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Horemheb was the last king of the 18th dynasty of Egypt. He is believed to have come from Heraklepolis, which is located near the entrance of Fayoum. Nothing much is known about the parents of this pharaoh. Horemheb was most likely a military officer during the reign of Amenhotep III and became a commander during the rule of Akhenaten.
Horemheb became the deputy of the king during the reign of Tutankhamen, during which he enjoyed much more freedom than at any time before. During this time Horemheb was able to carry on some military operations in Syria.
The birth name of Horemheb was Horemheb Meryamun, which means "Horus in is Jubilation, Beloved of Amun." The name of this king is often also written as Horemhab or Haremhab. The throne name of the ruler was Djeserkheperure Setepenre, which meant "Holy are the manifestations of Re, Chosen of Re."
Horemheb was an ambitious man. After the death of Ay, Horemheb succeeded as the king of Egypt in 1321 B.C. Horemheb is believed to have been middle-aged when he ascended the throne and he consolidated his rise as an Egyptian king only after marrying Mutnodjment who was probably the sister of Nefertiti and the songstress of Amun. The pharaoh thus managed to form a link back with the female royal bloodline, even though it was tenuous. A recently discovered tomb at Saqqara shows that the king had an earlier wife as well by the name of Amenia. The bones recovered at the tomb make us believe that Mutnodjment might have died due to poor health during childbirth and it also seems no other children outlived the pharaoh.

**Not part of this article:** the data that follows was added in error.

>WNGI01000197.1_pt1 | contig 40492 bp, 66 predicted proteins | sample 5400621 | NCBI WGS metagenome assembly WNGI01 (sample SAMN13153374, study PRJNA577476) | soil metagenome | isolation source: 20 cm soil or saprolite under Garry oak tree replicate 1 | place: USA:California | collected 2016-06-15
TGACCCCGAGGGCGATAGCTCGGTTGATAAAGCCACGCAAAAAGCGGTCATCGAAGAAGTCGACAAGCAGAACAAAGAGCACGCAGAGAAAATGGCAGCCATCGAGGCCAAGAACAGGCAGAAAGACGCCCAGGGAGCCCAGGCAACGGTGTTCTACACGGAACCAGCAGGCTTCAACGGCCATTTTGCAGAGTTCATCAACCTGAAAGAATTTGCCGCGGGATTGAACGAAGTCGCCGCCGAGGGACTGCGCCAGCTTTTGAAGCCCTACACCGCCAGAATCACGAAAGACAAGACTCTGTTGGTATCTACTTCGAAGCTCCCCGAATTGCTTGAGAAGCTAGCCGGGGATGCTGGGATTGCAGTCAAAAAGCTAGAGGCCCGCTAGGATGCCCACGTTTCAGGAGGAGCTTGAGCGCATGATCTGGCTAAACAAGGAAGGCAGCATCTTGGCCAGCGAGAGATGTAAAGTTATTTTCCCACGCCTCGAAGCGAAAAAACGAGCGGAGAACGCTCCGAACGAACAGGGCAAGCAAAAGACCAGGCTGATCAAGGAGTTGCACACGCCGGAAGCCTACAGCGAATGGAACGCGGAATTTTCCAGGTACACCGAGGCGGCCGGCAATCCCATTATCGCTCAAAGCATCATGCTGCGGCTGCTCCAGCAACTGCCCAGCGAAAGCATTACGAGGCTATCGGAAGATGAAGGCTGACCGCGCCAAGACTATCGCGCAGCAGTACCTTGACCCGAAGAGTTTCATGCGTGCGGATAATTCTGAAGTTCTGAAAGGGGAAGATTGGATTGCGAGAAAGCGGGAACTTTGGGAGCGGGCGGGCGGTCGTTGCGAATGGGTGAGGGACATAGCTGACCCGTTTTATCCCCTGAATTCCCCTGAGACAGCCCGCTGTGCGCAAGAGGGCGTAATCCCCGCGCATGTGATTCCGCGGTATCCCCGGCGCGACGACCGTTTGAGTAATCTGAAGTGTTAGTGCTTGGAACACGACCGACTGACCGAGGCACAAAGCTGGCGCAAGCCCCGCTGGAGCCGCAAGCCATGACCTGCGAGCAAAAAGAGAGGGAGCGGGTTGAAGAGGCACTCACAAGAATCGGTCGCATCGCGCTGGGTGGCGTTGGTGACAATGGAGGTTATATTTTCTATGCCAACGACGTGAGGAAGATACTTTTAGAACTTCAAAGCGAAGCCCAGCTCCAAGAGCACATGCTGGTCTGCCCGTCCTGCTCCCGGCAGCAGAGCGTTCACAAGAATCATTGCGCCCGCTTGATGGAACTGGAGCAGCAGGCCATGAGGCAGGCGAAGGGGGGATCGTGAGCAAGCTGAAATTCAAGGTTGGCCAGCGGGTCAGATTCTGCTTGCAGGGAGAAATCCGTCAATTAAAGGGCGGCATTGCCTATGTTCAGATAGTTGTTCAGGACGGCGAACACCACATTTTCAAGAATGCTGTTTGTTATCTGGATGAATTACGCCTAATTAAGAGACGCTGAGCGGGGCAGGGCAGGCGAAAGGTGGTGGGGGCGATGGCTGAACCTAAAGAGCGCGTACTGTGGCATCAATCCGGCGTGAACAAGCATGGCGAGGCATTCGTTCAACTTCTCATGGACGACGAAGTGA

Regardless of the many efforts made by Horemheb, tomb robbers succeeded in vandalising pharaonic tombs during his reign. An example is the restoration of the tomb which belonged to Tuthmosis IV. He is also associated with the re-closure of the tomb of Tutankhamen, and Maya is supposed to have helped him during all the restoration work.
Horemheb tried to consolidate his hold by dividing the army into two separate commanders after rising to the throne. He put one division in charge of northern Egypt and a second for southern or Lower Egypt. In addition to the restoration of traditional religion in Egypt, many other works were undertaken under Horemheb, although not much information is available in this regard. Horemheb's rock-cut sanctuary at Silsila also speaks of a Nubian military operation.
In addition to religious restoration efforts, an inscription on the north face of the tenth pylon at Karnak was duplicated at Abydos which described the desire of the king to remedy many excesses that were committed by the servants of the state. All these documents were named as the Great Edict of Horemheb, and it says that the king invoked very harsh punishments to those who were found guilty of corruption. Punishments included unlawful requisitioning of boats and slaves, illegal taxation, theft of cattle hides, fraud in assessing lawful taxes and extortion of local mayors by officials.